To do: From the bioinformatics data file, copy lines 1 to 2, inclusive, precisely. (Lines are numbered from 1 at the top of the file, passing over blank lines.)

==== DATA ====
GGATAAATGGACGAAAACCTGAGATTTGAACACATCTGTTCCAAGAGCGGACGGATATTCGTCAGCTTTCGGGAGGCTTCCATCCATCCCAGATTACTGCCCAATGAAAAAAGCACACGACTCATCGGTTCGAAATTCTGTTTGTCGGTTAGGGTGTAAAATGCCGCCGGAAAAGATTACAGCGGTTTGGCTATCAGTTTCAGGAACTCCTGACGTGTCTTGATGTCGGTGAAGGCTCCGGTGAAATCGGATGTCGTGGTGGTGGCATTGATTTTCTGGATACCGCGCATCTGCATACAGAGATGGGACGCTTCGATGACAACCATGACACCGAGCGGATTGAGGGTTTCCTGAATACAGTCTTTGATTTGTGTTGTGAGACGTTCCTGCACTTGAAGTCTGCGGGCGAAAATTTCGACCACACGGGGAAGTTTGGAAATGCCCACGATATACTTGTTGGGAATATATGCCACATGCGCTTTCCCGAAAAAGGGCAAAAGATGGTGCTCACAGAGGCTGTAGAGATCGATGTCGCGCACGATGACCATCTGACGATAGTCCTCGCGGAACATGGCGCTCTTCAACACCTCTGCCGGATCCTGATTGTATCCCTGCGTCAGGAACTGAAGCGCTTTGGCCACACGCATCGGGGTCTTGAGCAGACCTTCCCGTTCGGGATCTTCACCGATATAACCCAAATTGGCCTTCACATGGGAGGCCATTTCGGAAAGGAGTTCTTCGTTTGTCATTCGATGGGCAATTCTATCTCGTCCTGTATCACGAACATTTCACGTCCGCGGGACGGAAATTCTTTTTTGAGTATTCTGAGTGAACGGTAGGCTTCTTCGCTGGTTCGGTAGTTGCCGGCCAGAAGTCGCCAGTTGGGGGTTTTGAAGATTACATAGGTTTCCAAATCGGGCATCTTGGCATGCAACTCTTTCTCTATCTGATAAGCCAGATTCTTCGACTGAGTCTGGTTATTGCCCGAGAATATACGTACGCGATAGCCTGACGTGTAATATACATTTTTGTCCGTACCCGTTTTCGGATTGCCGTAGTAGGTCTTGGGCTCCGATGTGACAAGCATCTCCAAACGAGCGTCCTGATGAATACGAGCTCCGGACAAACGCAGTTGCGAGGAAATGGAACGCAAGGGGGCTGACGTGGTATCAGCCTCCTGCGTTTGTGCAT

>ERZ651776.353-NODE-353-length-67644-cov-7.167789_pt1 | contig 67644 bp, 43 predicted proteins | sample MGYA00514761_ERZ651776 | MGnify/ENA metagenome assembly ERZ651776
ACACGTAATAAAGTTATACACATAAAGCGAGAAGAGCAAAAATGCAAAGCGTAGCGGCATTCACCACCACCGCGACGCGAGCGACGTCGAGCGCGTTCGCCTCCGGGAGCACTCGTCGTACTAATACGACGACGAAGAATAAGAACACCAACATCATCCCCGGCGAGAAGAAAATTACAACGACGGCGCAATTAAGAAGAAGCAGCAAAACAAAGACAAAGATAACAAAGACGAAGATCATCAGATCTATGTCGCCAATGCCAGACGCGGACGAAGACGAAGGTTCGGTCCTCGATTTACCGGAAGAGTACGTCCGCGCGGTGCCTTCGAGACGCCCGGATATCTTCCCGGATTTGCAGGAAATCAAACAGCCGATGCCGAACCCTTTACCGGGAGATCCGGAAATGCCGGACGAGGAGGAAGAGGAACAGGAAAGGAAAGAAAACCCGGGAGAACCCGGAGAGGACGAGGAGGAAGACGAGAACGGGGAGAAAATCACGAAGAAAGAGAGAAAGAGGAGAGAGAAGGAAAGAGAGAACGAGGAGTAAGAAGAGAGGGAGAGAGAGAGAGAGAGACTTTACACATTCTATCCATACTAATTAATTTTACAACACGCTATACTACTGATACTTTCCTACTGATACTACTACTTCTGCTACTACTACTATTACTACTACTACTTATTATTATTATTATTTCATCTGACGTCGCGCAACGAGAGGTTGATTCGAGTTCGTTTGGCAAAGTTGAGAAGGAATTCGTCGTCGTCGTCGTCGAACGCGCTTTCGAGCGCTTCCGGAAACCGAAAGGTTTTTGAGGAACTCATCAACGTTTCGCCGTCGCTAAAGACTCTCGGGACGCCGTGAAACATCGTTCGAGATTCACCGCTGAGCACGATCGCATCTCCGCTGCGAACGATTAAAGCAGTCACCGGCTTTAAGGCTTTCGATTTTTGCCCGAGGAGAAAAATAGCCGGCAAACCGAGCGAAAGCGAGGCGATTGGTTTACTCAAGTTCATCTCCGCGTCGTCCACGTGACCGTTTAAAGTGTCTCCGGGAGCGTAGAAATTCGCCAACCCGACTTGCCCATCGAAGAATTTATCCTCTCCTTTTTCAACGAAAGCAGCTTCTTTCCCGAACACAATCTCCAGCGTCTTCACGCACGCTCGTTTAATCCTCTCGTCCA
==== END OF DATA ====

GGATAAATGGACGAAAACCTGAGATTTGAACACATCTGTTCCAAGAGCGGACGGATATTCGTCAGCTTTCGGGAGGCTTCCATCCATCCCAGATTACTGCCCAATGAAAAAAGCACACGACTCATCGGTTCGAAATTCTGTTTGTCGGTTAGGGTGTAAAATGCCGCCGGAAAAGATTACAGCGGTTTGGCTATCAGTTTCAGGAACTCCTGACGTGTCTTGATGTCGGTGAAGGCTCCGGTGAAATCGGATGTCGTGGTGGTGGCATTGATTTTCTGGATACCGCGCATCTGCATACAGAGATGGGACGCTTCGATGACAACCATGACACCGAGCGGATTGAGGGTTTCCTGAATACAGTCTTTGATTTGTGTTGTGAGACGTTCCTGCACTTGAAGTCTGCGGGCGAAAATTTCGACCACACGGGGAAGTTTGGAAATGCCCACGATATACTTGTTGGGAATATATGCCACATGCGCTTTCCCGAAAAAGGGCAAAAGATGGTGCTCACAGAGGCTGTAGAGATCGATGTCGCGCACGATGACCATCTGACGATAGTCCTCGCGGAACATGGCGCTCTTCAACACCTCTGCCGGATCCTGATTGTATCCCTGCGTCAGGAACTGAAGCGCTTTGGCCACACGCATCGGGGTCTTGAGCAGACCTTCCCGTTCGGGATCTTCACCGATATAACCCAAATTGGCCTTCACATGGGAGGCCATTTCGGAAAGGAGTTCTTCGTTTGTCATTCGATGGGCAATTCTATCTCGTCCTGTATCACGAACATTTCACGTCCGCGGGACGGAAATTCTTTTTTGAGTATTCTGAGTGAACGGTAGGCTTCTTCGCTGGTTCGGTAGTTGCCGGCCAGAAGTCGCCAGTTGGGGGTTTTGAAGATTACATAGGTTTCCAAATCGGGCATCTTGGCATGCAACTCTTTCTCTATCTGATAAGCCAGATTCTTCGACTGAGTCTGGTTATTGCCCGAGAATATACGTACGCGATAGCCTGACGTGTAATATACATTTTTGTCCGTACCCGTTTTCGGATTGCCGTAGTAGGTCTTGGGCTCCGATGTGACAAGCATCTCCAAACGAGCGTCCTGATGAATACGAGCTCCGGACAAACGCAGTTGCGAGGAAATGGAACGCAAGGGGGCTGACGTGGTATCAGCCTCCTGCGTTTGTGCAT

>ERZ651776.353-NODE-353-length-67644-cov-7.167789_pt1 | contig 67644 bp, 43 predicted proteins | sample MGYA00514761_ERZ651776 | MGnify/ENA metagenome assembly ERZ651776